Ato Essien’s attempt to halt Capital Bank trial fails

An attempt by William Ato Essien, the founder of the defunct Capital Bank to halt proceedings in the ongoing trial has failed.
The court prior to moving the Application for Stay of Proceedings pending a determination of an interlocutory appeal, hinted counsel, that, it was going to dismiss the application unless the lawyer is able to convince the court to change its mind.
Ato Essien, Tetteh Nettey and Fitzgerald Odonkor have been charged for their respective roles leading to the collapse of the bank
They have pleaded not guilty, granted bail and are facing trial.
Moving the motion on notice for an order Staying Proceedings pending a determination of an appeal filed against a ruling of the court dated 7 April, 2022, Baffour Gyawu Bonsu Ashia, holding brief for Thaddeus Sory, said they rellied on three grounds.
The grounds of the notice of appeal filed on April 22, according to counsel were in relation to the unsigned documents which were admitted into evidence by the court.
Counsel argued that, in an application for Stay, “a party seeking this order ought to demonstrate to this court that special circumstances exist to warrant the grant of such an application.”
He also contended that, the appeal has a real likely chance of succeeding and that, the court in granting an application of this nature will not cause undue delay.
He argued further that, the special circumstance that exists is that, the court may rely on these unsigned documents in the final determination of this matter and that, the admission of the documents may be injurious to the defence of the first accused (Ato Essien).
“As we speak, the person who is alleged to have authored is being subpoenaed to speak to the document as a witness for third accused (Rev. Fitzgerarld Odonkor) which has to do with minutes of a meeting of the board
Counsel again relying on Section 136 of the Evidence Act, said, it makes a precedent of first crossing checking the authenticity of a document before tendering.
“To allow the exhibits into evidence it will be injurious to the defence A1,” counsel argued.
Counsel further argued that, the third accused person in the trial has subpoenaed the author of the alleged documents and to allow the said witness to enter the box (Emmanuel Nokoi) and corroborate the evidence of the third accused person will be injurious to the defence of A1.
“Our appeal has a real chance of success in the basis that the exhibits were admitted in breach of section 136 of the evidence act.
“This appal will not cause any delay because it is in respect of a ruling,” counsel urged.
*No opposition*
There was no affidavit in opposition from the other parties including the prosecution to the application.
The court also explained that, ordinarily, an Application for Stay of Proceedings pending the determination of the interlocutory appeals filed against the admissibility of exhibits (24, 24a, 24b and 27 ought to be granted.
“I have not seen an affidavit in opposition to the application, but it is trite that the fact of non opposition of an application by way of an affidavit in opposition is not an indication that an adverse party was not opposed to the application.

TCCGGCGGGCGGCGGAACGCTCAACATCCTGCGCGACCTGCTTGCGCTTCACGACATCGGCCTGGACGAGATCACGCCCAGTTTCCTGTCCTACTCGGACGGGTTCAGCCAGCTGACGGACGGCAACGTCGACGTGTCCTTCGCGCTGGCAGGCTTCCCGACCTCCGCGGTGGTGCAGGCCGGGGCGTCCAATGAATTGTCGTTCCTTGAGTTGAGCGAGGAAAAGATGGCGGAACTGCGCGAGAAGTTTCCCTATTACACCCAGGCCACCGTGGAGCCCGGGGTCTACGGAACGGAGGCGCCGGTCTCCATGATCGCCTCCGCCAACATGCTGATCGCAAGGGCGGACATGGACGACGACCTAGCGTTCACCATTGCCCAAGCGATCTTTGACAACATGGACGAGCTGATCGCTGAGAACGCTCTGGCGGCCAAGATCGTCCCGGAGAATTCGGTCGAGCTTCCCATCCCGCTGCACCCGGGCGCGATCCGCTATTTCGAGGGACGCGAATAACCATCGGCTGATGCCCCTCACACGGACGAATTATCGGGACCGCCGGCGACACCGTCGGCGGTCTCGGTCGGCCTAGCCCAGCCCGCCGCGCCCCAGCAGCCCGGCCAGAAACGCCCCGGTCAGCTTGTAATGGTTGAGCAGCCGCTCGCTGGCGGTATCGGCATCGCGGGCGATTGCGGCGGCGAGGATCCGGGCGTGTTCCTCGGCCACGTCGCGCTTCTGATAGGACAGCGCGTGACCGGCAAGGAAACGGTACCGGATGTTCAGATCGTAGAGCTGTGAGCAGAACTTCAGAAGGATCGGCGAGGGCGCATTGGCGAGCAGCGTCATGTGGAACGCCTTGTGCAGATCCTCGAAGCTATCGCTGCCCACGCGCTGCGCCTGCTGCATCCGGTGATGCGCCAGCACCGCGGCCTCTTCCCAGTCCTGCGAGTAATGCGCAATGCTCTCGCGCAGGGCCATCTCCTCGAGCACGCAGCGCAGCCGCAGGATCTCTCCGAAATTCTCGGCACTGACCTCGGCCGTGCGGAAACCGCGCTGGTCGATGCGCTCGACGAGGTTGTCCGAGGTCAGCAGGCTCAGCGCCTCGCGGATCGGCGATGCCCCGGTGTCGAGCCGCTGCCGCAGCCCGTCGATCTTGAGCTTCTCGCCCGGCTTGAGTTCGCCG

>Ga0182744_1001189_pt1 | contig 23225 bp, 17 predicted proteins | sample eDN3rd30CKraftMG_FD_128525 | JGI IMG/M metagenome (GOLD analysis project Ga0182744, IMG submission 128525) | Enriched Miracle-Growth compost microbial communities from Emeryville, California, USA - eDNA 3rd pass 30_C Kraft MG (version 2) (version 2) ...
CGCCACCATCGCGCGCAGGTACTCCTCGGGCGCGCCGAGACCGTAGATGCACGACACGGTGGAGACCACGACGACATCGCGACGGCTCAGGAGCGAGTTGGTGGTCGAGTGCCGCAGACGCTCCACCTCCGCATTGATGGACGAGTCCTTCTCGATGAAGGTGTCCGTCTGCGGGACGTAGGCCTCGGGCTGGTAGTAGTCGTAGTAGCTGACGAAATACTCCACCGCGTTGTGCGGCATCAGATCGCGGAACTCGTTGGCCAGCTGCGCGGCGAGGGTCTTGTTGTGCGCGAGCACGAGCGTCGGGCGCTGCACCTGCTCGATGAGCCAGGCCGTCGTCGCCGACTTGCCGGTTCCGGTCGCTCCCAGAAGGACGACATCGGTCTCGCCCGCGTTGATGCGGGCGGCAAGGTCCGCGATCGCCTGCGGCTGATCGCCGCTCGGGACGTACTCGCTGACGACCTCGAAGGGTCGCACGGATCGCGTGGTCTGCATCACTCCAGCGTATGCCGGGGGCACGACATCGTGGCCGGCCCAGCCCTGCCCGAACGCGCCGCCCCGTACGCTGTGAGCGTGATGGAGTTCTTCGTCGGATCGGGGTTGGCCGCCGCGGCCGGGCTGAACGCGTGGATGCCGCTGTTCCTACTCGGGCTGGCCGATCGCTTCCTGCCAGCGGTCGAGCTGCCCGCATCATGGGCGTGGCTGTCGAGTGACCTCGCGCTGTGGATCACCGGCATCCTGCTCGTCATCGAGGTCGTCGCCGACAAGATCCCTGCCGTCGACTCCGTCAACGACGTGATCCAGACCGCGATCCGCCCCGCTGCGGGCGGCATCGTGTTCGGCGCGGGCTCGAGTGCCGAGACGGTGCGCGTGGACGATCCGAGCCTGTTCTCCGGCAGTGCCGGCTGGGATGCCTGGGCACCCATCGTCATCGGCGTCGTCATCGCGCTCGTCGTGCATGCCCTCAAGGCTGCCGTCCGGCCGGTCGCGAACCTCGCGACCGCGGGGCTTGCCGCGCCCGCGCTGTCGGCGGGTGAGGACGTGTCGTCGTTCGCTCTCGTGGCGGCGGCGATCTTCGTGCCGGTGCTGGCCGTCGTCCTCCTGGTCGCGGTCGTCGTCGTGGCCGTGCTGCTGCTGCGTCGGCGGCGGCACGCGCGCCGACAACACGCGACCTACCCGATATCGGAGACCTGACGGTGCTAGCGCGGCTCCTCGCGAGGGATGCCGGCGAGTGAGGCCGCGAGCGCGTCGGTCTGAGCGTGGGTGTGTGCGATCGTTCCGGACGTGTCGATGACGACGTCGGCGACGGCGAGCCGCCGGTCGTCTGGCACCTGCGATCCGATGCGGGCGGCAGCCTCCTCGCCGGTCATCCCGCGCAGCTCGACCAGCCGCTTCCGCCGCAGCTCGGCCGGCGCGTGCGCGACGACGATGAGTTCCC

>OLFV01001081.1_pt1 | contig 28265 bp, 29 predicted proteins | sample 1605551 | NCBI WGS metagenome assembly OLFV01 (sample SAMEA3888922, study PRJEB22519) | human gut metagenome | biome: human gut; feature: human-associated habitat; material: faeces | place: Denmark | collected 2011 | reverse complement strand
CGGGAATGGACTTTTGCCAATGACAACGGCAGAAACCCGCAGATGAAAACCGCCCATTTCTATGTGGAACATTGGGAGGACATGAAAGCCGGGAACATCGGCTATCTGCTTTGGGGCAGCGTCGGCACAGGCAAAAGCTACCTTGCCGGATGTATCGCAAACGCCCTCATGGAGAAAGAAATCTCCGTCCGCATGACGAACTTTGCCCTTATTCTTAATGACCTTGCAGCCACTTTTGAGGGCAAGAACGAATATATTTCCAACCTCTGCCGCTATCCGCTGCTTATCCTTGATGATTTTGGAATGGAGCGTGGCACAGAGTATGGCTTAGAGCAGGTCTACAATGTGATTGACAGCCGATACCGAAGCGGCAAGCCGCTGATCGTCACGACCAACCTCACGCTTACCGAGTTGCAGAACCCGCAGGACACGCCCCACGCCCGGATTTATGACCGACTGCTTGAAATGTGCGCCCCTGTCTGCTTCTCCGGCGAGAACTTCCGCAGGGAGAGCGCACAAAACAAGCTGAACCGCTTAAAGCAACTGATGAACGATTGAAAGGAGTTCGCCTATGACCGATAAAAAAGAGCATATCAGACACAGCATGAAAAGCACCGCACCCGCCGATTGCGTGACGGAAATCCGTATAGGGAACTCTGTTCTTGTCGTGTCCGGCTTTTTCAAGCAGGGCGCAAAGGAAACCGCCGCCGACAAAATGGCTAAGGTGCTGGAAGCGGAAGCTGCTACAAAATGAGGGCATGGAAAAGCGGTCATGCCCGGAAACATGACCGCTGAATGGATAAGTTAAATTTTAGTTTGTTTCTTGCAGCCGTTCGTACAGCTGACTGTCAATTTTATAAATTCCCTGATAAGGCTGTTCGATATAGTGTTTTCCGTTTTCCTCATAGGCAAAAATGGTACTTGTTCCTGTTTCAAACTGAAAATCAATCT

“All that it means is that the adverse party was not in a position to assist the court in coming to a conclusion in one way or the other. And as the law rests in the bosom of the judge it will be an abdication of judicial duty to automatically grant an application simply because there was no affidavit in opposition.”
*Merit of application*
Considering the application on its merit, the court said, in an application of this nature, “the applicant must demonstrate exceptional circumstances to warrant the grant of an order for stay of proceedings of a trial that has taken over two years and is on he verge of completion.”
The court said, for so long, it also laboured under the misconception that unsigned document was inadmissible in court as evidence while making references to Amidu (number 3) v AG, Waterville and Woyome (number 2) 2013/14. 2 SCGLR page 606 at page 658.
*Supreme Court Authority*
The court however said, resident authorities from the Supreme Court demonstrate that the admissibility of an unsigned document per-say is erroneous but depends on the circumstances of the case.
While alluding to the case of ‘John Tenmottey Affuah v General Development Company Ltd, the court, said, an unsigned contract was admitted into evidence.
“Benin JSC speaking for the Supreme Court notes that the validity or otherwise of an unsigned document depends on the circumstances of the case,” he noted to buttress his ruling.
*By Court*
Justice Eric Kyei Baffour, a Justice of the Court of Appeal sitting with an additional responsibility as a High Court judge said, he took pain to point out all those instances because the likelihood of the success of the application is “very bleak.”
“I have taken pains to point this out in this ruling asking for Stay of Proceedings because, the likelihood of the success of the appeal plays a role as to whether a court should grant a Stay of Proceedings or not and in this instance the latest authorities on the admissibility of an unsigned document emanating front the Apex Court as seen in the Tenmottey and Banahene cases has completely appended the rule in Amidu v AG Waterville.
“Accordingly, the prospect of the success of the interlocutory appeals is very bleak and I have no hesitation in dismissing this application.”
The case has been adjourned to May 5, 2022 for the Third Accused person to continue with his evidence.



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